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Comments

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  1. 5-29
    2:04
    am

    How cool! Way back when my daughter was in school in Atlanta, there weren’t even boring phone messages. We had to rely on the kids to tell us about school events, and the TV and radio for announcements of school closings in foul weather. Three cheers for Mary the Operator!!! :happyfeet:

  2. 5-29
    2:21
    am

    Great phone messages! I’d have peed myself laughing over that dog food one! Our little rural school has yours beat for smallness, though. It’s a K-12 school with about 90 students, about 7 per grade.

  3. 5-29
    6:41
    am

    Like Nancy, I did not know that schools do robo-calls. I think it’s great to have an enticing message at the end to keep you listening. It’s like movies that put a very special film clip at the very end, after all the credits run. You get a reward for sitting through.

    Well done, Mary!

  4. 5-29
    7:46
    am

    I went to a small school….K-12 (all one building with the gym separating K-6 and 7-12) was about 500. You never forget ALL the people. I think that has a lot to do with how we were taught even. Class sizes were small, there was more one on one. It makes for a sad day when you have to leave that little school….you’re friends with everyone, not just the group you graduate with.

    Good luck at the County High School, Morgan!

    It’s crazy that they’ve found a simple, simple way for you to listen to Mary all the way through though! :lol: Even the one complaining, she listened!

  5. 5-29
    8:37
    am

    I love that you posted about something so normal in every day life. lol. Made it into a story. :) I never know what to expect each day on you blog. I have to check in.

    Our school has one of those phone systems. But our superintent records the message. Each morning during the big snow storms we all wonder what Mr S was going to say. He would change up the message each day and it was the highlight of the dreaded morning of having to call off school again.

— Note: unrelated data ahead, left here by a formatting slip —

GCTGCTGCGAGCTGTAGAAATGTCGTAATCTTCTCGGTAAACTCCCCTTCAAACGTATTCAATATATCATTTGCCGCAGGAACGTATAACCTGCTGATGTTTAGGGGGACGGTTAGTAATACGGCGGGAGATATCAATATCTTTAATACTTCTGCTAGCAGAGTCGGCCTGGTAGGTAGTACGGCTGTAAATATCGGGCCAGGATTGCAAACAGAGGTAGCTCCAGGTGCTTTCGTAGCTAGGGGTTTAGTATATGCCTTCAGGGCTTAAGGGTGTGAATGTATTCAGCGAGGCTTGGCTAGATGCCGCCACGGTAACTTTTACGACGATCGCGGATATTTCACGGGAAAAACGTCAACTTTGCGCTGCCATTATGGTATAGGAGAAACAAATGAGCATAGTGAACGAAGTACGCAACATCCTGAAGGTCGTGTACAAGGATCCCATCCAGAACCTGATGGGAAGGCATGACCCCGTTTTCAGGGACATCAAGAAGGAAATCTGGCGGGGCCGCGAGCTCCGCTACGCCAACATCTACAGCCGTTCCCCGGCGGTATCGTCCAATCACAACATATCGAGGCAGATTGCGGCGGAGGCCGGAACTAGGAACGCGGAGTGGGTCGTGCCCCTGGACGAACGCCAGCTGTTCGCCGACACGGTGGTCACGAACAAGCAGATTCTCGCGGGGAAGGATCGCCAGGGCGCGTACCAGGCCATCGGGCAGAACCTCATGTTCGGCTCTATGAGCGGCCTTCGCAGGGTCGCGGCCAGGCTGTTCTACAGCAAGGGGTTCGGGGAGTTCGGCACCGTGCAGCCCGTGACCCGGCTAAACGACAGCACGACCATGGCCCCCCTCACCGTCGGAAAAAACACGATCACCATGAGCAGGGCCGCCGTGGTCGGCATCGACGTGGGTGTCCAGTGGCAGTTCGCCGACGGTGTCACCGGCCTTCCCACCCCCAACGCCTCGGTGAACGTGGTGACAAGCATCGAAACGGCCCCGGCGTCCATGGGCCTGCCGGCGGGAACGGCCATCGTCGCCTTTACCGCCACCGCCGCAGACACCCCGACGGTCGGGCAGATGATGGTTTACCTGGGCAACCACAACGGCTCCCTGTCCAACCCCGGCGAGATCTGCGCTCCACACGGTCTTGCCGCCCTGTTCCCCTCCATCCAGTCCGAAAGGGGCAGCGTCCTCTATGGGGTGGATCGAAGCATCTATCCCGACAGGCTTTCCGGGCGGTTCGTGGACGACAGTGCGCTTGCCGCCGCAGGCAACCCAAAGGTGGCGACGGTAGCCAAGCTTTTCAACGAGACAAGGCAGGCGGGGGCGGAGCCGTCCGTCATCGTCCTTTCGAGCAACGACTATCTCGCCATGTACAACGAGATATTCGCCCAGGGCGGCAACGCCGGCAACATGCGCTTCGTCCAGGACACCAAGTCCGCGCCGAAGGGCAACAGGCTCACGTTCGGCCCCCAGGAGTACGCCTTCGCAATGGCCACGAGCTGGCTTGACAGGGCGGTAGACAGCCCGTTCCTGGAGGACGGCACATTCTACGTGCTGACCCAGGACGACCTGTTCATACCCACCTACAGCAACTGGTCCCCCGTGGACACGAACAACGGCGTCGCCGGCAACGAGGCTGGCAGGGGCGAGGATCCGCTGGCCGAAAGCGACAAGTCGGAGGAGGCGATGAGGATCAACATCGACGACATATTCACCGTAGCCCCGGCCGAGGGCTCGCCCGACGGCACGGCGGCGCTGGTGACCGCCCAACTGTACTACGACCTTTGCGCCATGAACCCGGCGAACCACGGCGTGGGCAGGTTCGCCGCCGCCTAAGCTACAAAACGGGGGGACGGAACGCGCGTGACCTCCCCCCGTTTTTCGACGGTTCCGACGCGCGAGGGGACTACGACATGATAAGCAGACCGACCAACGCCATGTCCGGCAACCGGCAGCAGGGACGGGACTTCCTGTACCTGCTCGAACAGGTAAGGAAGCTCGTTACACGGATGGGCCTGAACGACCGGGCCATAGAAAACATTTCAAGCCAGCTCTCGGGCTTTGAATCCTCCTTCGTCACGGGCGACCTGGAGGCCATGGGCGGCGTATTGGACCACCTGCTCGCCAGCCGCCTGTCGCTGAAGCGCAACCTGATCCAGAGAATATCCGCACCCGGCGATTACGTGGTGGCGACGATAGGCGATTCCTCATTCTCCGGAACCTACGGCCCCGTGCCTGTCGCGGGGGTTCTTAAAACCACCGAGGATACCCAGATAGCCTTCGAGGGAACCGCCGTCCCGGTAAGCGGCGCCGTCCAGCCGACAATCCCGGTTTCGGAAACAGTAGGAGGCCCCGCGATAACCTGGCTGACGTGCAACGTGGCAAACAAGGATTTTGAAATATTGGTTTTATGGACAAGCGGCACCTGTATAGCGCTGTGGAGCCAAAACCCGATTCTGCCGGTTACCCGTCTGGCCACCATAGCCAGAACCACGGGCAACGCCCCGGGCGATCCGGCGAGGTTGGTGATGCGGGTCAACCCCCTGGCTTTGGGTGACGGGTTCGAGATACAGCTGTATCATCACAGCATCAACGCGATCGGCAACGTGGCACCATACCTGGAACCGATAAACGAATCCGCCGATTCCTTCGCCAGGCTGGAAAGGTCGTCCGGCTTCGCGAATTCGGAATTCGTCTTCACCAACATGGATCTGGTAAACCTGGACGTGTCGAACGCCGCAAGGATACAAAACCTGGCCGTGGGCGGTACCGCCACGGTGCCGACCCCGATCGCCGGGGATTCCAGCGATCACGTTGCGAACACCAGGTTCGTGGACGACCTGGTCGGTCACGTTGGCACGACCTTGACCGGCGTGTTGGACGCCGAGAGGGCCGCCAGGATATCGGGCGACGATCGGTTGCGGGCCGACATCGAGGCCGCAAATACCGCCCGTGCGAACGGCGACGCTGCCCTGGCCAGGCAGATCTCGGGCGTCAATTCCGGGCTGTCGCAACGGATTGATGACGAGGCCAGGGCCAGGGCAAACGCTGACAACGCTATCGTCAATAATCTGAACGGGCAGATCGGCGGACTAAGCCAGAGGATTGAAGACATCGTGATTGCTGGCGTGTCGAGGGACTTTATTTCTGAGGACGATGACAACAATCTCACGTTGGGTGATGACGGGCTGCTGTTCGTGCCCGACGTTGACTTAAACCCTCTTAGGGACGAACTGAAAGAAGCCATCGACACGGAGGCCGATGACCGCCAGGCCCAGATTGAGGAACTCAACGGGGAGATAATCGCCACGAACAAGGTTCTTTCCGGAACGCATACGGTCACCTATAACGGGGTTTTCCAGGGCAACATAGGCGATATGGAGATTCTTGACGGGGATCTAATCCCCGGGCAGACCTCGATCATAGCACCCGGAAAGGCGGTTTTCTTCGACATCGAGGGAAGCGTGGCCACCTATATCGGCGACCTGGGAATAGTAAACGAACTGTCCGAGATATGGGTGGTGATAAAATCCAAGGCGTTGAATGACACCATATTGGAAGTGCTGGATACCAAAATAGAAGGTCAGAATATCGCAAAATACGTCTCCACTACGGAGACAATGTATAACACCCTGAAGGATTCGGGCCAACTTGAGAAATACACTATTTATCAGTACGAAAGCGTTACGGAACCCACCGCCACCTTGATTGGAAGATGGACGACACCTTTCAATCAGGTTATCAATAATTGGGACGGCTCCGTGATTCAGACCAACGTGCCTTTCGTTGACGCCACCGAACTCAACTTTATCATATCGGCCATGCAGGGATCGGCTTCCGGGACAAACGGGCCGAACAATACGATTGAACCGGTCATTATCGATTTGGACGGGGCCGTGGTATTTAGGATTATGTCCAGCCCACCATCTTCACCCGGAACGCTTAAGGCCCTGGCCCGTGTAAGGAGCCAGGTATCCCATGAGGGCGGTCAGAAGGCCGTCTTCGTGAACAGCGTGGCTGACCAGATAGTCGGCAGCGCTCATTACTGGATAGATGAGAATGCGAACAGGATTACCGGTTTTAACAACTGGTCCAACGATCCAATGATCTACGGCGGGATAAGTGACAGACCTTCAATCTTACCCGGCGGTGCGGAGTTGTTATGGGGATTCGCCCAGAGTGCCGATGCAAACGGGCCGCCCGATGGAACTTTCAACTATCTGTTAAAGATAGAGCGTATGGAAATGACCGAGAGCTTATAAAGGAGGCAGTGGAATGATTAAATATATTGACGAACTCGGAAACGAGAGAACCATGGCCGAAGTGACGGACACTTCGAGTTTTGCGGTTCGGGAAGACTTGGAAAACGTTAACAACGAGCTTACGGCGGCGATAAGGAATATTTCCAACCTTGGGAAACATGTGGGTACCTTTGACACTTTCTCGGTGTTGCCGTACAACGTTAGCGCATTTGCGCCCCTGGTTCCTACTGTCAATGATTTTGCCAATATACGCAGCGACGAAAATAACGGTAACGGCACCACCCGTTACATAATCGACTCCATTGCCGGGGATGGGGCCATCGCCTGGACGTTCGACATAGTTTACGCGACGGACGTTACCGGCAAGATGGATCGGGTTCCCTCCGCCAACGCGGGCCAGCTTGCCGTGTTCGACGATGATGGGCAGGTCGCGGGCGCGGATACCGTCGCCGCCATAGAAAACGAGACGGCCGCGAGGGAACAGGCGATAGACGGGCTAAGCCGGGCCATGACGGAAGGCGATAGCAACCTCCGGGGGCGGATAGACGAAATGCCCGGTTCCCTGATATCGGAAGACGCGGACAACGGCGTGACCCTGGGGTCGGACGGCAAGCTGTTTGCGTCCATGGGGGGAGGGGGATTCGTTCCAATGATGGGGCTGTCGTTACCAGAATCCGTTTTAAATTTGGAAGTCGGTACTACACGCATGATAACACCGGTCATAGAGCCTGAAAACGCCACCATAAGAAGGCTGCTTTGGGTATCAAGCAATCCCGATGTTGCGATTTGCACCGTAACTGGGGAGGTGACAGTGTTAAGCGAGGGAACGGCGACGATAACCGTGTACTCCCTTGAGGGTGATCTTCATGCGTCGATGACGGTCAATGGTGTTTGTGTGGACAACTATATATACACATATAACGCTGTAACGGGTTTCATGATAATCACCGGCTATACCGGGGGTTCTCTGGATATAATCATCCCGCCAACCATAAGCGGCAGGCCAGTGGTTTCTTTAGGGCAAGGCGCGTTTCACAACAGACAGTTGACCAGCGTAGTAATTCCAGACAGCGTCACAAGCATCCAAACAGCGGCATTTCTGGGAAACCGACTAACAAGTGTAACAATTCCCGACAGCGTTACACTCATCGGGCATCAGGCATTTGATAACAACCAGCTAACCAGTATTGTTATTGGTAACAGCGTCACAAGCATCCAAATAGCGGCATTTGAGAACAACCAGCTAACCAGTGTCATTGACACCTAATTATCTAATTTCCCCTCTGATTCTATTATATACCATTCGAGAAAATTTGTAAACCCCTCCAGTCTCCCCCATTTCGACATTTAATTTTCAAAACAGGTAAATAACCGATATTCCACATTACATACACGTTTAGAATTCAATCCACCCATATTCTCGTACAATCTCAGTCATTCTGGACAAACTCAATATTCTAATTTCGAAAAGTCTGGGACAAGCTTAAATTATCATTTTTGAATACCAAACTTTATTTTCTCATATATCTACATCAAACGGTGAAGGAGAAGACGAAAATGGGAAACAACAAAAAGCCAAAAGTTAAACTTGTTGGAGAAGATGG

I work at the school in the cafteria and we would all laugh over the Mr S’s call of the morning. lol.

  6. 5-29
    9:38
    am

    I loved reading this post! Mary is one of the things that makes a small town a small town and becomes part of the story of who you all are.

  7. 5-29
    11:26
    am

    First time commenter from Canada (eh!) Had to throw that in LOL. My children went to a small rurual school exactly like yours. It was an awsome educational background for them, one I truly wish every child could experience. Everyone knows everyone, from custodians to every teacher in the building, and it carries on in to High School. I even had the pleasure of being a lunch time moniter once my youngest started school. Got to know all of my kids friends quicker and in a natural environment, and their parents as well. Sure wish we had a “Mary” though, that would have been the icing on the cake. Love your site and try to visit everyday. Teedee

  8. 5-29
    11:28
    am

    What wonderful memories of these school years. Of course, you sparked one in me. I grew up in CA in a very small town, orange groves. My country school was grades 1-8 (if we went to kdgn. it was “in town”). I did go to kdgn. I still meet to have lunch and visit with “girls” from those early years. For jr. hi we rode the bun to 9th grade and the following three years we rode a big bus into high school. I so loved my second grade teacher (Mrs. Smith) that then and there I decided to become one, and I did. A few years ago we included her in one of our luncheons…….she was 92 and still as perky and cute as ever. (Psssst, I went to kdgn. over 60 yrs. ago.)
    :D
    Gayle

  9. 5-29
    11:29
    am

    Awww, how poignant, and how clever someone was to create Mary. That was really special in this day and time. I enjoyed reading about her.

  10. 5-29
    1:18
    pm

    Too bad someone had to complain about Mary. I hope that will not deter her as I’m sure she is appreciated by most. I love small towns and small town schools. Farewell, Mary.

  11. 5-29
    2:01
    pm

    I love Mary. What a great way to add some pizazz to those impersonal calls. My son is graduating middle school this year. He has one of the largest classes our town has ever seen, 189 kids. I wish we had a small school, for all the reasons you mentioned.

  12. 11-30
    4:15
    pm

    That is classic! I wish every child could experience at least one year of the “country school system” I transferred from a medium size school to a high school that became a Nursing home. {Go Tigers} :woof: My education went so far beyond books there..Aww, now I am reminiscing and may have to write my next post about the Lessons Learned in a country school.

    http://www.birdseyeview.com
    JBird